Police suspicion and discretionary decision making during citizen stops

Geoffrey P. Alpert, John M. Macdonald, Roger G. Dunham

Research output: Contribution to journalArticle

114 Scopus citations

Abstract

This study examines the influence of racial, demographic and situational variables on types of police suspicion and the ancillary decision to stop and question suspects. Data were drawn from an observational study of police decision making in Savannah, Georgia. Based on the literature, we hypothesized that minority suspects will be more likely to be viewed suspiciously by the police for nonbehavioral reasons. We also hypothesize that minority status will play a significant role in the decision to stop and question suspicious persons. The findings from this study provide partial support for these hypotheses. The results indicate that minority status does influence an officer's decision to form nonbehavioral as opposed to behavioral suspicion, but that minority status does not influence the decision to stop and question suspects. We discuss the implications of these findings for understanding race and its role in police decision making.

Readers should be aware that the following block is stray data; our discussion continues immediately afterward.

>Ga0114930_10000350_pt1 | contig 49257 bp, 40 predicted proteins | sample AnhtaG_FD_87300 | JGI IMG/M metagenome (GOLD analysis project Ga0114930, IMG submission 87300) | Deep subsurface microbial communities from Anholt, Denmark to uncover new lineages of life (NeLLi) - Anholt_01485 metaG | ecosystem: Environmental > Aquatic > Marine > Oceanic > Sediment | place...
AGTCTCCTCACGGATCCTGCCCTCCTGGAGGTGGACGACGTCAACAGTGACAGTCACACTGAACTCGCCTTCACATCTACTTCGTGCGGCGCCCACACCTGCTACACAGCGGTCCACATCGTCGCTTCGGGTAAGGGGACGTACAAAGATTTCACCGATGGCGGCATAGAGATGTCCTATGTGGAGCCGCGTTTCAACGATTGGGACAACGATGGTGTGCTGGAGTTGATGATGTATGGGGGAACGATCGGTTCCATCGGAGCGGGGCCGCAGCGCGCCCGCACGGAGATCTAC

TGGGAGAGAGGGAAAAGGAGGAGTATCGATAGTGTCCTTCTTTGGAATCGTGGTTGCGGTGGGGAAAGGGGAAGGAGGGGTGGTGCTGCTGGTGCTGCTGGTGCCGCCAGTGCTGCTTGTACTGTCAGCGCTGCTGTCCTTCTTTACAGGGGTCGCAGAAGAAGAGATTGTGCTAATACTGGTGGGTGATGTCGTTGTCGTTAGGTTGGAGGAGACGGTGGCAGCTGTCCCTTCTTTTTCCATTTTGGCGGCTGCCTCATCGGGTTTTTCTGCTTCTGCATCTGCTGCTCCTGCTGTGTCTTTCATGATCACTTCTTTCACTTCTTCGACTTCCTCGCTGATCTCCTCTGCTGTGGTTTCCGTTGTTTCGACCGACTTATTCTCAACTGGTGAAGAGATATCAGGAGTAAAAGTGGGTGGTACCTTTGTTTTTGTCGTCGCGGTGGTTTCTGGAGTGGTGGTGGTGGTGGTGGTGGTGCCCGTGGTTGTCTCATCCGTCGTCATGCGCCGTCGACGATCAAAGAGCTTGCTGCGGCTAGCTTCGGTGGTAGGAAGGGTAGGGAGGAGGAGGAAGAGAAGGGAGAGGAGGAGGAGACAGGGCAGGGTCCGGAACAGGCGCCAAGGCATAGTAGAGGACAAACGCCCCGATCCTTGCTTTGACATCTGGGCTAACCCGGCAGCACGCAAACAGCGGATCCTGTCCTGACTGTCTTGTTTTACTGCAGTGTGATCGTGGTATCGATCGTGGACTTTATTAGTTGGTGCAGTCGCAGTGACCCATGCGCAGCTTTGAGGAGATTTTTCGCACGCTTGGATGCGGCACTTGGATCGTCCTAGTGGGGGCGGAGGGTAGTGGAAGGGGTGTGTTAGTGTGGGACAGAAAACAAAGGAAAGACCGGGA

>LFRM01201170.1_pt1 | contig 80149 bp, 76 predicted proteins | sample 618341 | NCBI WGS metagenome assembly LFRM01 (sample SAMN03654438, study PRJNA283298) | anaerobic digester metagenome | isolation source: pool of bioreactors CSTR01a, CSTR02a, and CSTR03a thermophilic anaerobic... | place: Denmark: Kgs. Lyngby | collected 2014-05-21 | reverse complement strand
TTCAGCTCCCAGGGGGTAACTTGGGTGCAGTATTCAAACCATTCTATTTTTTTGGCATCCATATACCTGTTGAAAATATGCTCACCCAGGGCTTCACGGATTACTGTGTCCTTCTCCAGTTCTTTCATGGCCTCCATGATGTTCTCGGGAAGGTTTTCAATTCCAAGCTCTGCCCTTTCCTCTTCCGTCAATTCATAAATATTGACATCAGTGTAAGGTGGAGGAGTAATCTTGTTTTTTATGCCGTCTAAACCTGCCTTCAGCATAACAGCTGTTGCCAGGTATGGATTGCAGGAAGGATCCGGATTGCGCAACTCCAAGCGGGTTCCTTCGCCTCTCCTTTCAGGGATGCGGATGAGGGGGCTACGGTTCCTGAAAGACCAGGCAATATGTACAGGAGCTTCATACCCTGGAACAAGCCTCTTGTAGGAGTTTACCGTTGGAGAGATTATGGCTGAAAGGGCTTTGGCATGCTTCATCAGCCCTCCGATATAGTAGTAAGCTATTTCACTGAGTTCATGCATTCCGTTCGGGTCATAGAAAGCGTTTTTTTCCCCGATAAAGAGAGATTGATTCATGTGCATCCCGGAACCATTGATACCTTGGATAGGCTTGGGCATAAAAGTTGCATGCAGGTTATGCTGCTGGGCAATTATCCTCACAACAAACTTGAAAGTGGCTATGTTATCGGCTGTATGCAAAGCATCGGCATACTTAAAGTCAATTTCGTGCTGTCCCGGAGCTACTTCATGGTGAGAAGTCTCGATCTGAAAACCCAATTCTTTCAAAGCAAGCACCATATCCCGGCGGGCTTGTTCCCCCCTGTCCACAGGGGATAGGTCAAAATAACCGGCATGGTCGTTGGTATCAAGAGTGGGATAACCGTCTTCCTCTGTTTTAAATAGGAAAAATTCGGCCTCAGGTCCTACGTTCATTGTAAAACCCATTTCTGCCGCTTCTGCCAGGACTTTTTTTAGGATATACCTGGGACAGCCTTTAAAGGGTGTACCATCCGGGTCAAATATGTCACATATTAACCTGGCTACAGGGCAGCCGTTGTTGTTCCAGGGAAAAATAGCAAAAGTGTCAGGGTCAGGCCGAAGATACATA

Original languageEnglish (US)
Pages (from-to)407-434
Number of pages28
JournalCriminology
Volume43
Issue number2
DOIs
StatePublished - May 1 2005

    Fingerprint

Keywords

  • Citizen stops
  • Police decision making
  • Police suspicion

ASJC Scopus subject areas

  • Pathology and Forensic Medicine
  • Law

Cite this